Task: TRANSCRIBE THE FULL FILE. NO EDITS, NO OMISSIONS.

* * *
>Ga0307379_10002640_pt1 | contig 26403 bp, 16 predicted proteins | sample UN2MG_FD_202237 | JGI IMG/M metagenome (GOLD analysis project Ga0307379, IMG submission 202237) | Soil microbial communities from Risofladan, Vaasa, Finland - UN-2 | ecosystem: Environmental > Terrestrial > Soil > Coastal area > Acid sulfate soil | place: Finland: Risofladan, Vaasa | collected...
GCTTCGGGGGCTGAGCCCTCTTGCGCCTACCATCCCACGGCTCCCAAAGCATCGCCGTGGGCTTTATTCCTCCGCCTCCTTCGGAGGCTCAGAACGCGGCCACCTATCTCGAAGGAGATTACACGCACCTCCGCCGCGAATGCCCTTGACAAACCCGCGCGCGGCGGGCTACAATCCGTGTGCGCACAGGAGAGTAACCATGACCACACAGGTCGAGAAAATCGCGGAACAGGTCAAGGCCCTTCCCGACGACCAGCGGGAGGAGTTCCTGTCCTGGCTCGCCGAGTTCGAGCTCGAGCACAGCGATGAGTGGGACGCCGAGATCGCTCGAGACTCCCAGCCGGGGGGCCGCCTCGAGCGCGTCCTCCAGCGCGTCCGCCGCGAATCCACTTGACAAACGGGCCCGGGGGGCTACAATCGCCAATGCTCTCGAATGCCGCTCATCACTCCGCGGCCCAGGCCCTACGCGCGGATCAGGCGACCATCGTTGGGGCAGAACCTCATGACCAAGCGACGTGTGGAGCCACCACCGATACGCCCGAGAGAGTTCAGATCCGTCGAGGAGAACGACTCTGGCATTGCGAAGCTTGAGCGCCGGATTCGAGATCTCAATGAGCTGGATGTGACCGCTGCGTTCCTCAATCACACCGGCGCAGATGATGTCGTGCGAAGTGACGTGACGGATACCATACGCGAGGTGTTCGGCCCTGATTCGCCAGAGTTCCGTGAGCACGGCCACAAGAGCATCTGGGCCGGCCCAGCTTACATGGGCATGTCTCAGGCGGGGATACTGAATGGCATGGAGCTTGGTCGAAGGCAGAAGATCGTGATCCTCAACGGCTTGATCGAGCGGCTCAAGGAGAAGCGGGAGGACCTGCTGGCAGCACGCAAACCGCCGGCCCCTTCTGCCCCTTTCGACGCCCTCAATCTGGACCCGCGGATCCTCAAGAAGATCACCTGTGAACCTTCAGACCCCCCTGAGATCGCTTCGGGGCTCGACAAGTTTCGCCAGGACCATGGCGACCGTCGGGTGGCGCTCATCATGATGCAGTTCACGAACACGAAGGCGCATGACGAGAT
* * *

>Ga0307379_10002640_pt1 | contig 26403 bp, 16 predicted proteins | sample UN2MG_FD_202237 | JGI IMG/M metagenome (GOLD analysis project Ga0307379, IMG submission 202237) | Soil microbial communities from Risofladan, Vaasa, Finland - UN-2 | ecosystem: Environmental > Terrestrial > Soil > Coastal area > Acid sulfate soil | place: Finland: Risofladan, Vaasa | collected...
GCTTCGGGGGCTGAGCCCTCTTGCGCCTACCATCCCACGGCTCCCAAAGCATCGCCGTGGGCTTTATTCCTCCGCCTCCTTCGGAGGCTCAGAACGCGGCCACCTATCTCGAAGGAGATTACACGCACCTCCGCCGCGAATGCCCTTGACAAACCCGCGCGCGGCGGGCTACAATCCGTGTGCGCACAGGAGAGTAACCATGACCACACAGGTCGAGAAAATCGCGGAACAGGTCAAGGCCCTTCCCGACGACCAGCGGGAGGAGTTCCTGTCCTGGCTCGCCGAGTTCGAGCTCGAGCACAGCGATGAGTGGGACGCCGAGATCGCTCGAGACTCCCAGCCGGGGGGCCGCCTCGAGCGCGTCCTCCAGCGCGTCCGCCGCGAATCCACTTGACAAACGGGCCCGGGGGGCTACAATCGCCAATGCTCTCGAATGCCGCTCATCACTCCGCGGCCCAGGCCCTACGCGCGGATCAGGCGACCATCGTTGGGGCAGAACCTCATGACCAAGCGACGTGTGGAGCCACCACCGATACGCCCGAGAGAGTTCAGATCCGTCGAGGAGAACGACTCTGGCATTGCGAAGCTTGAGCGCCGGATTCGAGATCTCAATGAGCTGGATGTGACCGCTGCGTTCCTCAATCACACCGGCGCAGATGATGTCGTGCGAAGTGACGTGACGGATACCATACGCGAGGTGTTCGGCCCTGATTCGCCAGAGTTCCGTGAGCACGGCCACAAGAGCATCTGGGCCGGCCCAGCTTACATGGGCATGTCTCAGGCGGGGATACTGAATGGCATGGAGCTTGGTCGAAGGCAGAAGATCGTGATCCTCAACGGCTTGATCGAGCGGCTCAAGGAGAAGCGGGAGGACCTGCTGGCAGCACGCAAACCGCCGGCCCCTTCTGCCCCTTTCGACGCCCTCAATCTGGACCCGCGGATCCTCAAGAAGATCACCTGTGAACCTTCAGACCCCCCTGAGATCGCTTCGGGGCTCGACAAGTTTCGCCAGGACCATGGCGACCGTCGGGTGGCGCTCATCATGATGCAGTTCACGAACACGAAGGCGCATGACGAGAT